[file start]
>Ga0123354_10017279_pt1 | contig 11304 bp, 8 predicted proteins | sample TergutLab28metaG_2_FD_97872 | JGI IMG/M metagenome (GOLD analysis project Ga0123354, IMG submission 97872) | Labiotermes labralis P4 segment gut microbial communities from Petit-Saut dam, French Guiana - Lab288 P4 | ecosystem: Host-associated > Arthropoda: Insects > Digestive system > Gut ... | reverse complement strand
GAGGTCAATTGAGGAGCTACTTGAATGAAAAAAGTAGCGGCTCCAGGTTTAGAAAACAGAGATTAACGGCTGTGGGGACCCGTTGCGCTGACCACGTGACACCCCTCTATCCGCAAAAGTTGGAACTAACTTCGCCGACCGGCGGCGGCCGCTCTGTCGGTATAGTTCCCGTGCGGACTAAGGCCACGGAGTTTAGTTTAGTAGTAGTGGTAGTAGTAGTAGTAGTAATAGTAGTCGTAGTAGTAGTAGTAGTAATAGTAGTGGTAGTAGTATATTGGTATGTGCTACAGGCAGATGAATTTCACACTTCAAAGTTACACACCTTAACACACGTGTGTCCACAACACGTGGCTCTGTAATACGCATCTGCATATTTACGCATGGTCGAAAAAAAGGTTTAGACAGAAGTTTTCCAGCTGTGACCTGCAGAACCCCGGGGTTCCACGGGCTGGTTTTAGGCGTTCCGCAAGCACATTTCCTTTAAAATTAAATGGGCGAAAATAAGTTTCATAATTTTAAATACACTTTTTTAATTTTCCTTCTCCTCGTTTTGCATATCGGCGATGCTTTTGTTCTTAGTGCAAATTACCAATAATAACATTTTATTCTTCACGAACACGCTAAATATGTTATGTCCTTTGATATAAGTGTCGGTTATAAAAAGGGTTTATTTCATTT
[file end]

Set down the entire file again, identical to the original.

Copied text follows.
>Ga0123354_10017279_pt1 | contig 11304 bp, 8 predicted proteins | sample TergutLab28metaG_2_FD_97872 | JGI IMG/M metagenome (GOLD analysis project Ga0123354, IMG submission 97872) | Labiotermes labralis P4 segment gut microbial communities from Petit-Saut dam, French Guiana - Lab288 P4 | ecosystem: Host-associated > Arthropoda: Insects > Digestive system > Gut ... | reverse complement strand
GAGGTCAATTGAGGAGCTACTTGAATGAAAAAAGTAGCGGCTCCAGGTTTAGAAAACAGAGATTAACGGCTGTGGGGACCCGTTGCGCTGACCACGTGACACCCCTCTATCCGCAAAAGTTGGAACTAACTTCGCCGACCGGCGGCGGCCGCTCTGTCGGTATAGTTCCCGTGCGGACTAAGGCCACGGAGTTTAGTTTAGTAGTAGTGGTAGTAGTAGTAGTAGTAATAGTAGTCGTAGTAGTAGTAGTAGTAATAGTAGTGGTAGTAGTATATTGGTATGTGCTACAGGCAGATGAATTTCACACTTCAAAGTTACACACCTTAACACACGTGTGTCCACAACACGTGGCTCTGTAATACGCATCTGCATATTTACGCATGGTCGAAAAAAAGGTTTAGACAGAAGTTTTCCAGCTGTGACCTGCAGAACCCCGGGGTTCCACGGGCTGGTTTTAGGCGTTCCGCAAGCACATTTCCTTTAAAATTAAATGGGCGAAAATAAGTTTCATAATTTTAAATACACTTTTTTAATTTTCCTTCTCCTCGTTTTGCATATCGGCGATGCTTTTGTTCTTAGTGCAAATTACCAATAATAACATTTTATTCTTCACGAACACGCTAAATATGTTATGTCCTTTGATATAAGTGTCGGTTATAAAAAGGGTTTATTTCATTT